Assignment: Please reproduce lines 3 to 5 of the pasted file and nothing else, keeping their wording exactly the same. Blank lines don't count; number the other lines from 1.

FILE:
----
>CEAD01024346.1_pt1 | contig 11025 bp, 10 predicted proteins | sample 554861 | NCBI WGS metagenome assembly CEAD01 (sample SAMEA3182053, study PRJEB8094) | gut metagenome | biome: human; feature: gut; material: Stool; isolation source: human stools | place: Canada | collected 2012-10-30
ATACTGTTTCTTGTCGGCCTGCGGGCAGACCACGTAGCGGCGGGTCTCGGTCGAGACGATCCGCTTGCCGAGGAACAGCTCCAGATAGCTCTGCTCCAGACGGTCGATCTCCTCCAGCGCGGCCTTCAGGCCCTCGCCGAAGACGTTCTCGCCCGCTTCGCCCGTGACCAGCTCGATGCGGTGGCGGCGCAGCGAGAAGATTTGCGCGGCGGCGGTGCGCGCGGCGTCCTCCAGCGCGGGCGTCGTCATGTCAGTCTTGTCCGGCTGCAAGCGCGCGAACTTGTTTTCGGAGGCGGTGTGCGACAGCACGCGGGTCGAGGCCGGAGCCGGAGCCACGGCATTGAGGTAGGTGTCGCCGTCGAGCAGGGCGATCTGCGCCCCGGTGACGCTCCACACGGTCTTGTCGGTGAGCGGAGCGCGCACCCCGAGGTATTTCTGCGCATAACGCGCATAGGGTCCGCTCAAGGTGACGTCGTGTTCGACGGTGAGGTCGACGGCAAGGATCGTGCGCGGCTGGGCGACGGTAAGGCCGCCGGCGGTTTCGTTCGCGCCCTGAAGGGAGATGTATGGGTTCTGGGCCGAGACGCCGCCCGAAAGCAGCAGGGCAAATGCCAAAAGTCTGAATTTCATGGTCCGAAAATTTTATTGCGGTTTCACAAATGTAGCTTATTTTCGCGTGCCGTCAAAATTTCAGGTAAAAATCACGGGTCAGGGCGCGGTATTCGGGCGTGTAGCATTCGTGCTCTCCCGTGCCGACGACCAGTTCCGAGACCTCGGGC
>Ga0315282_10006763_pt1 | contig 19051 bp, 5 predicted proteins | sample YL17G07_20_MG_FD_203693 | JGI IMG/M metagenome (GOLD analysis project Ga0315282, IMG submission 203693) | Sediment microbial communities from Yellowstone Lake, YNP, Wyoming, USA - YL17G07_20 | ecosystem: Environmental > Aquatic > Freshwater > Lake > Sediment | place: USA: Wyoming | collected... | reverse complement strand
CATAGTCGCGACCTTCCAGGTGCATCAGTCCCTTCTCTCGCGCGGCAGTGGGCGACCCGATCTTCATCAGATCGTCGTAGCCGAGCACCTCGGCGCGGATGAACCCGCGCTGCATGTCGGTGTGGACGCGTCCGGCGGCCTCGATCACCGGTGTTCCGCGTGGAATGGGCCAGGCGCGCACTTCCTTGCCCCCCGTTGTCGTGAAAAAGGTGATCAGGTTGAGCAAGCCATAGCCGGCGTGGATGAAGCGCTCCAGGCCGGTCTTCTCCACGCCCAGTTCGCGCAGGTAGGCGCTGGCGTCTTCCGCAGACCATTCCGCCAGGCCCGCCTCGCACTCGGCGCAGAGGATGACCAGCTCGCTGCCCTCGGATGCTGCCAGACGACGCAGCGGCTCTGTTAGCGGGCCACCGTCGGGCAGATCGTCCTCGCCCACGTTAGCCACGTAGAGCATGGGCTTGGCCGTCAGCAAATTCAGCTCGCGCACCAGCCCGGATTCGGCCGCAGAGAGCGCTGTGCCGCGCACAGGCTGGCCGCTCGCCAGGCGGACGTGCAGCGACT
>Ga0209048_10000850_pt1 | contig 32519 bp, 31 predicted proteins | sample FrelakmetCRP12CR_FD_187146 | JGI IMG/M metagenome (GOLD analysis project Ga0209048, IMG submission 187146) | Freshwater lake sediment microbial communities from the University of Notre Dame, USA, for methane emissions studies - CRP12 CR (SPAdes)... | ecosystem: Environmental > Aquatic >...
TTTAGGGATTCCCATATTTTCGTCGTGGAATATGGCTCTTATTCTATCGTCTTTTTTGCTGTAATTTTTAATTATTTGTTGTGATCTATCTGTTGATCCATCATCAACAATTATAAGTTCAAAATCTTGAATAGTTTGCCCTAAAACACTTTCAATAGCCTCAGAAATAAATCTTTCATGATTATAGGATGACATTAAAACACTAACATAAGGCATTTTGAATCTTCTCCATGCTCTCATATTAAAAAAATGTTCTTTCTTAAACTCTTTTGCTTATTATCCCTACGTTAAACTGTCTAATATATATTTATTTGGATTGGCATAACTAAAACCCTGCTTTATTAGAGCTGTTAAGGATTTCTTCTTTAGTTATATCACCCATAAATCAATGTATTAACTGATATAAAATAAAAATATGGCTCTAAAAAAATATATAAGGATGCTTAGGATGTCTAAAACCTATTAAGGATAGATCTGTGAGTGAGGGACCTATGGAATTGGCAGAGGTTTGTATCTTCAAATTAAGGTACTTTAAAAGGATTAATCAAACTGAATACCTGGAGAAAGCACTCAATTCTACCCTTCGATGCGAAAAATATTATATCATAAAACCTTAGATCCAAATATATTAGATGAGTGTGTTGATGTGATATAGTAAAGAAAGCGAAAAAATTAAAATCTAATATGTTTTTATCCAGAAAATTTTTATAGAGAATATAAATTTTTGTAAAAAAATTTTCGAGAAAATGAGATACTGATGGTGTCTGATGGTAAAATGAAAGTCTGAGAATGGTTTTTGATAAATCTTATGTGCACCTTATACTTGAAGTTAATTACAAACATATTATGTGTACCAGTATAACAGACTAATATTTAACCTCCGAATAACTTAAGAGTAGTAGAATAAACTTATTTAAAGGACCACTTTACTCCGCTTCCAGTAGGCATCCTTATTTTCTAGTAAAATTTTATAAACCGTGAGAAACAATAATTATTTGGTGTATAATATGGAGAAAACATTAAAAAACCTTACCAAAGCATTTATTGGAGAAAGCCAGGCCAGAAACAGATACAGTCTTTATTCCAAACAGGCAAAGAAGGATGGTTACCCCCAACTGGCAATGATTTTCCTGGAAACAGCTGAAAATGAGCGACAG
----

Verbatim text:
>Ga0315282_10006763_pt1 | contig 19051 bp, 5 predicted proteins | sample YL17G07_20_MG_FD_203693 | JGI IMG/M metagenome (GOLD analysis project Ga0315282, IMG submission 203693) | Sediment microbial communities from Yellowstone Lake, YNP, Wyoming, USA - YL17G07_20 | ecosystem: Environmental > Aquatic > Freshwater > Lake > Sediment | place: USA: Wyoming | collected... | reverse complement strand
CATAGTCGCGACCTTCCAGGTGCATCAGTCCCTTCTCTCGCGCGGCAGTGGGCGACCCGATCTTCATCAGATCGTCGTAGCCGAGCACCTCGGCGCGGATGAACCCGCGCTGCATGTCGGTGTGGACGCGTCCGGCGGCCTCGATCACCGGTGTTCCGCGTGGAATGGGCCAGGCGCGCACTTCCTTGCCCCCCGTTGTCGTGAAAAAGGTGATCAGGTTGAGCAAGCCATAGCCGGCGTGGATGAAGCGCTCCAGGCCGGTCTTCTCCACGCCCAGTTCGCGCAGGTAGGCGCTGGCGTCTTCCGCAGACCATTCCGCCAGGCCCGCCTCGCACTCGGCGCAGAGGATGACCAGCTCGCTGCCCTCGGATGCTGCCAGACGACGCAGCGGCTCTGTTAGCGGGCCACCGTCGGGCAGATCGTCCTCGCCCACGTTAGCCACGTAGAGCATGGGCTTGGCCGTCAGCAAATTCAGCTCGCGCACCAGCCCGGATTCGGCCGCAGAGAGCGCTGTGCCGCGCACAGGCTGGCCGCTCGCCAGGCGGACGTGCAGCGACT
>Ga0209048_10000850_pt1 | contig 32519 bp, 31 predicted proteins | sample FrelakmetCRP12CR_FD_187146 | JGI IMG/M metagenome (GOLD analysis project Ga0209048, IMG submission 187146) | Freshwater lake sediment microbial communities from the University of Notre Dame, USA, for methane emissions studies - CRP12 CR (SPAdes)... | ecosystem: Environmental > Aquatic >...